I suggest that while all this technology is fantastic, fun to play with, excellent to take apart, etc... That people take time to experience life without technology. It'll open your eyes, either show you how lucky you are, or possibly help you find a work around to an every day issue that you have been ignoring due to your technology crutch. If nothing else it will definitely help you change your perspective of what you have in your everyday world.

Tuesday, May 5, 2009

Google or Government and Privacy

Everyone is concerned about the Government, Credit Agencies, Spammers, Phishers, etc.. gaining too much information on their personal behavior, but very few seem to be too concerned about Google gaining too much information about them. Google is in a strange business of trading information for services for cash. How they do it is they give you fantastic free services, such as:

1) Gmail
2) Google Analytics
3) Google Voice
4) Blogger
5) Medical Records
6) Google Maps
7) WiFi Service
8) The list goes on and on

Now they are getting into Phones and recently I heard they want to outfit houses with meter readers. They must have been foaming at the mouth to get Twitter, but I understand Twitter has dumped them (now Apple is courting Twitter, I hope it doesn't go to Apple, they build great machines and OS, but seem to have lousy user applications).

Google monetizes this by selling the information for their advertising network, with more information they will become a warehouse for all info on everyone. I'm sure they obfuscate the information, so it's difficult to determine where it came from, but I'm also sure somewhere in the bowels of Google's empire is EVERY email that I've sent via GMail that has ALL my information in it.

There are a few concerns I have about all this information being centralized. The first is what sort of security measures are there around my information. This leads to, what does Google do with this information, they might not sell it now, but will they in the future. Google stores ALL of your information, including emails and websites visited. To me this is somewhat scary. Everyone looks at Microsoft as being evil, but Microsoft isn't into gathering all kinds of information on people, they want to dominate software and operating systems, I see Google as being the company to keep an eye on.

Now having said that, I do use plenty of Google properties for my online work. Why? Well because they are good, Google understands how to develop a good web application (or purchase established web applications). I'm getting careful about what I give Google, but as Google grows I'm not sure I'll be able to continue this.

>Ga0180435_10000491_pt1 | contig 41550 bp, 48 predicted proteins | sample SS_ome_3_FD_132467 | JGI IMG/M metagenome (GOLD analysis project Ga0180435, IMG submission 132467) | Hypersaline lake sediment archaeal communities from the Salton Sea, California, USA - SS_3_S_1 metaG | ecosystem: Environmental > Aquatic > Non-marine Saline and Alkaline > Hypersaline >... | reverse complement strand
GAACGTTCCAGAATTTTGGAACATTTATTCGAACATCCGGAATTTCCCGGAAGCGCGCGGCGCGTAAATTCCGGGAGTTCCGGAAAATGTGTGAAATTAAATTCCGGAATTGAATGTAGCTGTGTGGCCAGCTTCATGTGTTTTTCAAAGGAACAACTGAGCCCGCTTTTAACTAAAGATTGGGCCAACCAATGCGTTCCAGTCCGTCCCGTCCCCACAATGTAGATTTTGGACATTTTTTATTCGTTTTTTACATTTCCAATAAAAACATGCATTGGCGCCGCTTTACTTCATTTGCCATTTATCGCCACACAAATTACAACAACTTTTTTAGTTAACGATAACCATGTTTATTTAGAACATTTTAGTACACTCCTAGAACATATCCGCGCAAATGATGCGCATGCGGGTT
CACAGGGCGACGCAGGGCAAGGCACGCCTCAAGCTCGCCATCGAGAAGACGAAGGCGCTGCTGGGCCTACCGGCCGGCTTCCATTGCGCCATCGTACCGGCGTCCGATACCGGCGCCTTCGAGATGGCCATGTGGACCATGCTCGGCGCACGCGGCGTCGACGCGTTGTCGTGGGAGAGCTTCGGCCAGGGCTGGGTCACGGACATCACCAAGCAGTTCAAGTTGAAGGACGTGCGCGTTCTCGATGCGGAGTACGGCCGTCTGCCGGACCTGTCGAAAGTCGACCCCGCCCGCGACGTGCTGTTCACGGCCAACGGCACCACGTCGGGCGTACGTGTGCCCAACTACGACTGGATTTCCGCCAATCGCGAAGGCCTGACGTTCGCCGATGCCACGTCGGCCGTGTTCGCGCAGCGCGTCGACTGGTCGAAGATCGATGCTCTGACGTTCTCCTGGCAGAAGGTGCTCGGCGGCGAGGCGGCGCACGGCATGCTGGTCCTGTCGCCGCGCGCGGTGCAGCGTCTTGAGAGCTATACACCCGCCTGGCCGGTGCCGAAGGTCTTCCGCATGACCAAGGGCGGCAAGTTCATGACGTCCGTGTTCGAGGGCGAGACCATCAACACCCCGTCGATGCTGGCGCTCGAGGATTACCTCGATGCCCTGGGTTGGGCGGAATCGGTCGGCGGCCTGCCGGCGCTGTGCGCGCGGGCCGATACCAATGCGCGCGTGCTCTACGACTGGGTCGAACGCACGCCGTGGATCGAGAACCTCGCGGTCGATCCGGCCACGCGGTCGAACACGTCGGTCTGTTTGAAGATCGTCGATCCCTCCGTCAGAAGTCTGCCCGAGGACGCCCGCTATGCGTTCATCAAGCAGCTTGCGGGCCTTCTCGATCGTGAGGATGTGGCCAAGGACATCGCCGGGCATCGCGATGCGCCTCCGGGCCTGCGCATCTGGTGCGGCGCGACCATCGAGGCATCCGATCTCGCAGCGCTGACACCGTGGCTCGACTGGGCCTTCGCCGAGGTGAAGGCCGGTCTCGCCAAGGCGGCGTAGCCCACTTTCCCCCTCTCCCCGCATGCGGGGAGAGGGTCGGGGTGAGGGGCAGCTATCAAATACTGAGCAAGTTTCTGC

Monday, May 4, 2009

SEO/Accessibility Convergence

A few months ago I was studying Accessibility (508 Compliance) for a series of websites, it was a real eye opener (no pun intended), many of the assumptions that I've made over the years regarding websites and their usage by people who are visually impaired were mostly incorrect, much of this was wiped out by watching one person use JAWS on a website. Many of the DIV elements and CSS that have been applied have been all for the visual gratification. I took a website and removed the styles, removed the images and JavaScript and was left with a site that was unusable. This is how a screen reader sees the site, without all the bells and whistles, to give the screen reader clues as to what is going on, you need to have Headings (h1, h2, h3, .....), yeah I know these elements have default styles associated with them, well remove the default styles with CSS, and apply new styles. More can be found about accessibilty on the W3C website.

Now you're asking, well that's cool, what does this have to do with SEO, well it seems that spiders, such as googlebot, are also blind, they can't determine hierarchy or importance from styles, they need hierarchy placed in the data to help determine what is going on in the data. If you code your sites for Accessibility, you'll most likely do very well in SEO scores. For SEO there are other items you'll want to add to your data, items such as meta tagging for description and keywords.

Be careful though not to try to use what are called "black hat" tactics with your website, this would be using keyword stuffing and link aggregation to help improve your scores, this will most likely cause your sites to be removed from the search index. Anything that you can read behind the scenes should also be visible one the page. If you have audio or video, then descriptions of the video and audio will help your score and your accessibility.

Overall both can be achieved with common sense, they aren't that difficult, they don't need experts, they do need planning and some marketing sense for your websites. Any developer can handle the technical pieces (it isn't that technical at all). If you have any questions, please feel free to contact me.